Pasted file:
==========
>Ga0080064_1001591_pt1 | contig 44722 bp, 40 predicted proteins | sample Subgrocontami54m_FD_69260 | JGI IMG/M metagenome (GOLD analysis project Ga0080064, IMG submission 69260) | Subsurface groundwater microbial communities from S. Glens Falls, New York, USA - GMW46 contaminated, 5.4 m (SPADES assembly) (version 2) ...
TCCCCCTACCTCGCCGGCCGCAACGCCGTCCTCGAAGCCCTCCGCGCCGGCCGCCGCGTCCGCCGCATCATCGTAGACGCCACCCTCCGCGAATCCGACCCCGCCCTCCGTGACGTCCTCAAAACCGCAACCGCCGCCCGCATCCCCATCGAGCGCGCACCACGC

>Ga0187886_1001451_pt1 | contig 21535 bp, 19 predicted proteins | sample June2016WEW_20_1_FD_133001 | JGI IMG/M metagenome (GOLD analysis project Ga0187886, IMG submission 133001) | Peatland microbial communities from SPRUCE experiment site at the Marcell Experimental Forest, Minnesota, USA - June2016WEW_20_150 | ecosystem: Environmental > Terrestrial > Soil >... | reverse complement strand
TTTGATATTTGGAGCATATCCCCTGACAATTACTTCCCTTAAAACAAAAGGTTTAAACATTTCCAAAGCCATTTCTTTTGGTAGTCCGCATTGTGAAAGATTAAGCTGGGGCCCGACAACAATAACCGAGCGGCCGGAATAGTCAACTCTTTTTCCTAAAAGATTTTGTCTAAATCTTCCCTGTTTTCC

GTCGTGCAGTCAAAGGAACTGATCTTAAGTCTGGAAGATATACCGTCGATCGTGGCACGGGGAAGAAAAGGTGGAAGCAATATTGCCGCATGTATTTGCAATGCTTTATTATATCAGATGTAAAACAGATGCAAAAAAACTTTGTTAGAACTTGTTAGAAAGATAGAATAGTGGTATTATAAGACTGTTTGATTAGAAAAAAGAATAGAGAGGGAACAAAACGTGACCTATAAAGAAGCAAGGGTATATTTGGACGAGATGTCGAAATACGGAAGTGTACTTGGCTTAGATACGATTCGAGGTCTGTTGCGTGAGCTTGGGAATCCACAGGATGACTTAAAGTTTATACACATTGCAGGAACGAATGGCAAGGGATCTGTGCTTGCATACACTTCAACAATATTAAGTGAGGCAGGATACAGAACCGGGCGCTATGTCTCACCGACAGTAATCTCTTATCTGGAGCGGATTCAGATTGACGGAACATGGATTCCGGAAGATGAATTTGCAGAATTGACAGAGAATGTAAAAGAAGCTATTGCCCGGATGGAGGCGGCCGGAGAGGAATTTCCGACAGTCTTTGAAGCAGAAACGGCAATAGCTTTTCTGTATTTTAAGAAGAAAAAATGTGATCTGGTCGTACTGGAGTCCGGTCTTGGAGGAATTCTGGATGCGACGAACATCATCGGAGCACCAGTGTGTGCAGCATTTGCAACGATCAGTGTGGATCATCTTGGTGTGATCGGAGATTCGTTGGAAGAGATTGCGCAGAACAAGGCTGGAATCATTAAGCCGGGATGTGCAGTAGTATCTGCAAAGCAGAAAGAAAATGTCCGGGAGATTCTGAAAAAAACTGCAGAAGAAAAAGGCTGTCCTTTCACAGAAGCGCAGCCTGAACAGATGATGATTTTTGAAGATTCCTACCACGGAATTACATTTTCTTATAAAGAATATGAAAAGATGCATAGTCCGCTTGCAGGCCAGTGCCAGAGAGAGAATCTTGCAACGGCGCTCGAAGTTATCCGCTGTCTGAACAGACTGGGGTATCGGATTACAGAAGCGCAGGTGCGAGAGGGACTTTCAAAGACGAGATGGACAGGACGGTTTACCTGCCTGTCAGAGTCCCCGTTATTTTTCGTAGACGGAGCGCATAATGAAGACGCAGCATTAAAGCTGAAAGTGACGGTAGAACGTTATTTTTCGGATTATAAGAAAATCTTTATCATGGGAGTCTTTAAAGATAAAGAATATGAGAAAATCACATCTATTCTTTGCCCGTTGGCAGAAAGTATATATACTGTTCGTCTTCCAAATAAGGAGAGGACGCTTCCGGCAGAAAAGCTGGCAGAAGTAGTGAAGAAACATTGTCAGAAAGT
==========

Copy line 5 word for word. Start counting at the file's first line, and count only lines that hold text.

GTCGTGCAGTCAAAGGAACTGATCTTAAGTCTGGAAGATATACCGTCGATCGTGGCACGGGGAAGAAAAGGTGGAAGCAATATTGCCGCATGTATTTGCAATGCTTTATTATATCAGATGTAAAACAGATGCAAAAAAACTTTGTTAGAACTTGTTAGAAAGATAGAATAGTGGTATTATAAGACTGTTTGATTAGAAAAAAGAATAGAGAGGGAACAAAACGTGACCTATAAAGAAGCAAGGGTATATTTGGACGAGATGTCGAAATACGGAAGTGTACTTGGCTTAGATACGATTCGAGGTCTGTTGCGTGAGCTTGGGAATCCACAGGATGACTTAAAGTTTATACACATTGCAGGAACGAATGGCAAGGGATCTGTGCTTGCATACACTTCAACAATATTAAGTGAGGCAGGATACAGAACCGGGCGCTATGTCTCACCGACAGTAATCTCTTATCTGGAGCGGATTCAGATTGACGGAACATGGATTCCGGAAGATGAATTTGCAGAATTGACAGAGAATGTAAAAGAAGCTATTGCCCGGATGGAGGCGGCCGGAGAGGAATTTCCGACAGTCTTTGAAGCAGAAACGGCAATAGCTTTTCTGTATTTTAAGAAGAAAAAATGTGATCTGGTCGTACTGGAGTCCGGTCTTGGAGGAATTCTGGATGCGACGAACATCATCGGAGCACCAGTGTGTGCAGCATTTGCAACGATCAGTGTGGATCATCTTGGTGTGATCGGAGATTCGTTGGAAGAGATTGCGCAGAACAAGGCTGGAATCATTAAGCCGGGATGTGCAGTAGTATCTGCAAAGCAGAAAGAAAATGTCCGGGAGATTCTGAAAAAAACTGCAGAAGAAAAAGGCTGTCCTTTCACAGAAGCGCAGCCTGAACAGATGATGATTTTTGAAGATTCCTACCACGGAATTACATTTTCTTATAAAGAATATGAAAAGATGCATAGTCCGCTTGCAGGCCAGTGCCAGAGAGAGAATCTTGCAACGGCGCTCGAAGTTATCCGCTGTCTGAACAGACTGGGGTATCGGATTACAGAAGCGCAGGTGCGAGAGGGACTTTCAAAGACGAGATGGACAGGACGGTTTACCTGCCTGTCAGAGTCCCCGTTATTTTTCGTAGACGGAGCGCATAATGAAGACGCAGCATTAAAGCTGAAAGTGACGGTAGAACGTTATTTTTCGGATTATAAGAAAATCTTTATCATGGGAGTCTTTAAAGATAAAGAATATGAGAAAATCACATCTATTCTTTGCCCGTTGGCAGAAAGTATATATACTGTTCGTCTTCCAAATAAGGAGAGGACGCTTCCGGCAGAAAAGCTGGCAGAAGTAGTGAAGAAACATTGTCAGAAAGT